A well-designed logistical effort in best value chains stresses high customer impact, consistent performance, and optimal inventory management. Minimization of any one element, such as flexibility, should not be a goal of a best value supply chain.

Rather, executives should realize that the optimal performance along each of the four priorities should be pursued relative to the value delivered to the customer. The number, size, and geographical network of facilities used for logistical operations affects the four competitive priorities. Accordingly, positioning inventory to achieve the desired time, place, and possession benefits at the lowest practical cost is a key feature of best value supply chains.

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This means that for a supply chain to realize maximum strategic value from logistics, all critical operations must be integrated i. Management chose to do a strategic supply-chain planning exercise to assist decision making. The Planning Spectrum Strategic supply-chain planning falls in the middle of a decision-making spectrum that has business-strategy formulation at one end and tactical supply-chain planning at the other.

Used in this strategic context, the tools help determine what would be an appropriate supply-chain configuration for sourcing and which plants or distribution centers should be closed or kept open.

Strategic Supply-Chain Planning and the Planning Spectrum View Exhibit Strategic Supply-Chain Planning and the Planning Spectrum Strategic supply-chain planning falls in the middle of a decision-making spectrum that has business strategy formulation at one end and tactical supply-chain planning at the other. In contrast, tactical supply-chain planning is short- or medium-term in scope and impact, with supply-chain planners using past demand to make forecasts for the near term and adjusting these forecasts on the basis of market intelligence or planned promotions.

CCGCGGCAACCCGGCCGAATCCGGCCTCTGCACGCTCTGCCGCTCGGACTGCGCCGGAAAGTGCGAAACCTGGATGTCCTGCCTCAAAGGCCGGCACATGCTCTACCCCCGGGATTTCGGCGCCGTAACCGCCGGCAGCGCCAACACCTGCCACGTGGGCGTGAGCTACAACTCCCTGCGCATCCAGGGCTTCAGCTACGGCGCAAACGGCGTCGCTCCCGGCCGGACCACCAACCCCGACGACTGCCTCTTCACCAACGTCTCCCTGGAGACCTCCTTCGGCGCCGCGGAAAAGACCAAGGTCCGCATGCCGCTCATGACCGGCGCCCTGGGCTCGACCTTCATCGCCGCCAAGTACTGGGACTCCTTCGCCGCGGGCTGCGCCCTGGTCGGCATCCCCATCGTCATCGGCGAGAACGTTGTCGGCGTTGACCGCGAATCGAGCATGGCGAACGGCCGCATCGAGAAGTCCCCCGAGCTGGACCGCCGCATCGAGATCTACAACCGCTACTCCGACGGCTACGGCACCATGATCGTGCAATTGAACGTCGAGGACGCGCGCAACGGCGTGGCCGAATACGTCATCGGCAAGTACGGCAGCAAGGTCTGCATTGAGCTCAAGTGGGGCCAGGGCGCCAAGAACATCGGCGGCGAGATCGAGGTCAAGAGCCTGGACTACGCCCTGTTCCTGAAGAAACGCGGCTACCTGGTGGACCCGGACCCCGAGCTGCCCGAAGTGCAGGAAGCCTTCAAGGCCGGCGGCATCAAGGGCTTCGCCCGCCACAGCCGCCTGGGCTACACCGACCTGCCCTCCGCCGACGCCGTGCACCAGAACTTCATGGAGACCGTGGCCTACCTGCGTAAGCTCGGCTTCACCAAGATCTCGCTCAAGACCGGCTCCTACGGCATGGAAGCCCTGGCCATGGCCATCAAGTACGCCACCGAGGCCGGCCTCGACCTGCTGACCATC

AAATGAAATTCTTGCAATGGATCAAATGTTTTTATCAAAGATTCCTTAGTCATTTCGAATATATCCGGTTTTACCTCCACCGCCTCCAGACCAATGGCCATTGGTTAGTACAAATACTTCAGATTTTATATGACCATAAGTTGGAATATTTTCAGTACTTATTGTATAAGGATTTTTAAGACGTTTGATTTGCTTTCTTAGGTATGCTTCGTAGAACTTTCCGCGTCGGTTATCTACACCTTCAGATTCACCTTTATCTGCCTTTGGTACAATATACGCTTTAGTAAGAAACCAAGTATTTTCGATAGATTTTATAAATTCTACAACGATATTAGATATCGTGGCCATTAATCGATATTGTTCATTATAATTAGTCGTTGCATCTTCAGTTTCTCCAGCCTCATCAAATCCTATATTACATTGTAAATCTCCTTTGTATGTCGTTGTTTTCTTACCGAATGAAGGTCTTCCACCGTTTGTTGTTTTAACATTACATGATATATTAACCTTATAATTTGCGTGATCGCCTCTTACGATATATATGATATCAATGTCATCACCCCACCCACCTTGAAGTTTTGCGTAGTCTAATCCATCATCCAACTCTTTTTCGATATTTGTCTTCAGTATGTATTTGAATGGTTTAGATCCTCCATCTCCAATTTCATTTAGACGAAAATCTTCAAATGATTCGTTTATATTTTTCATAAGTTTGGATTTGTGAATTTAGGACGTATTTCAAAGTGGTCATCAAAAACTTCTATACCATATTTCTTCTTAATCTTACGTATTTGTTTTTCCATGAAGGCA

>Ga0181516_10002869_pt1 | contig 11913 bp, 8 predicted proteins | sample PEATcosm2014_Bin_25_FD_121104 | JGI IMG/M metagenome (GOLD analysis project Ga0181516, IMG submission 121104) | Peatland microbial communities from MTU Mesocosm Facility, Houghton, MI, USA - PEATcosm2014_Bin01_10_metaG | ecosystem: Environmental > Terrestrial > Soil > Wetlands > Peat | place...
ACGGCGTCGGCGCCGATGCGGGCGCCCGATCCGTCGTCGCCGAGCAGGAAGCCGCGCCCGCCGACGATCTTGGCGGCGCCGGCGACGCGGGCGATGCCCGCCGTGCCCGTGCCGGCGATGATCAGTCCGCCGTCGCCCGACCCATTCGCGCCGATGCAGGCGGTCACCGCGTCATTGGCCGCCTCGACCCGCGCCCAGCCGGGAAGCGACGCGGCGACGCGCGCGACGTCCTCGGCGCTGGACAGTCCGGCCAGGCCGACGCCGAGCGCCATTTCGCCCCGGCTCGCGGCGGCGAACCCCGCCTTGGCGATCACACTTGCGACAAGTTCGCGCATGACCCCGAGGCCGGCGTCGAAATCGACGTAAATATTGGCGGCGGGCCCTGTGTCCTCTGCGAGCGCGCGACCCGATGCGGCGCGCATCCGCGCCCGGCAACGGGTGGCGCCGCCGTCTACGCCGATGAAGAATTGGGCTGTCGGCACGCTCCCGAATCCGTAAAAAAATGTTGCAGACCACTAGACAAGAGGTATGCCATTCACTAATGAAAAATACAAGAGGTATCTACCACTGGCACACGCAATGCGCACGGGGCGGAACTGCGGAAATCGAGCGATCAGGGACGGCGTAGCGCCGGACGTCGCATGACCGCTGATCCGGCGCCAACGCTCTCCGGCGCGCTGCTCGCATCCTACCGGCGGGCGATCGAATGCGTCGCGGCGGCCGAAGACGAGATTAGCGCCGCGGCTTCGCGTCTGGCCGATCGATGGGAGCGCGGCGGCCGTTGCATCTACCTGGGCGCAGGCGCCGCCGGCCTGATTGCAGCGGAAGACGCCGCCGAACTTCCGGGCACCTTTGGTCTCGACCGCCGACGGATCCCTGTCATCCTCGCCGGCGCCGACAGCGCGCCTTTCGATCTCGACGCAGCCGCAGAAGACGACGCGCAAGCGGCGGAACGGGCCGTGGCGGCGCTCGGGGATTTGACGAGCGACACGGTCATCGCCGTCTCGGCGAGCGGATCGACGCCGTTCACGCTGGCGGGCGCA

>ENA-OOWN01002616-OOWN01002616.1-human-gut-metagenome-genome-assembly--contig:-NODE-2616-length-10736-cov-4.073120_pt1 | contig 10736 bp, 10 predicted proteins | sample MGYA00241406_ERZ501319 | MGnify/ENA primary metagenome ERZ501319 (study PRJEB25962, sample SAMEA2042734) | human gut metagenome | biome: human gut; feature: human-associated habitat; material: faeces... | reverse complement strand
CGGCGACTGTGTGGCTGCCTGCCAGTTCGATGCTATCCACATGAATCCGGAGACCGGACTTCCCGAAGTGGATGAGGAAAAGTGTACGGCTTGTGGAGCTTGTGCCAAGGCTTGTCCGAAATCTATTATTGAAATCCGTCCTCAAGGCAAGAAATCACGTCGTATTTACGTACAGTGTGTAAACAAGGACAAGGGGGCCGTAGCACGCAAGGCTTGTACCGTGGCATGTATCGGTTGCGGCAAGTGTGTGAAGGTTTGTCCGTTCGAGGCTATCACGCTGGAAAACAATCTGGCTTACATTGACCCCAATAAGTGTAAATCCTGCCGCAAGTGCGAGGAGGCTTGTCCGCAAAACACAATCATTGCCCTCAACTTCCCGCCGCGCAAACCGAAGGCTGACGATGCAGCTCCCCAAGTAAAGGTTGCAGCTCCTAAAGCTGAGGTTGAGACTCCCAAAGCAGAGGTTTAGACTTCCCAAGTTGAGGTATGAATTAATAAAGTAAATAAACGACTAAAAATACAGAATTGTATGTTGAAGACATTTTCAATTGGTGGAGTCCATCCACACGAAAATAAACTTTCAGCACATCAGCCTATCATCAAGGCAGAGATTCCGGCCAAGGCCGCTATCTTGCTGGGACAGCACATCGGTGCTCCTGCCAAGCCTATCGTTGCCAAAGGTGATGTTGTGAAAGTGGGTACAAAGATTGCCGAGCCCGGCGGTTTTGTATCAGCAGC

Used in this context, optimization models and APS technology help determine where and when to produce what items and how to distribute them. Planning Processes and Optimization Although business-strategy formulation also uses tools and frameworks, it requires much more creativity than tactical planning.

The optimum route to maximizing shareholder value is rarely obvious. It takes creative thinking and freewheeling negotiations to identify, understand and agree upon possible actions. For tactical supply-chain planning, the decision options and the factors affecting them production capacity, distribution capacity, variable costs, demand forecast are clearly defined. The goal of minimizing total supply-chain costs — for manufacturing, storage and handling, and transportation — is narrower.

Because tactical planners can identify beforehand possible decisions and factors that might affect these decisions — and can build those elements into the software — they can use optimization models that rely on mathematical techniques. The models make recommendations that both minimize costs and help companies meet forecasted demand without exceeding production and distribution capacity.

Advanced planning-and-scheduling technologies are available from several companies. But strategic supply-chain planning can benefit from appropriately used optimization models because tactical supply-chain models can be extended to include strategic decisions about closing or opening plants and distribution centers.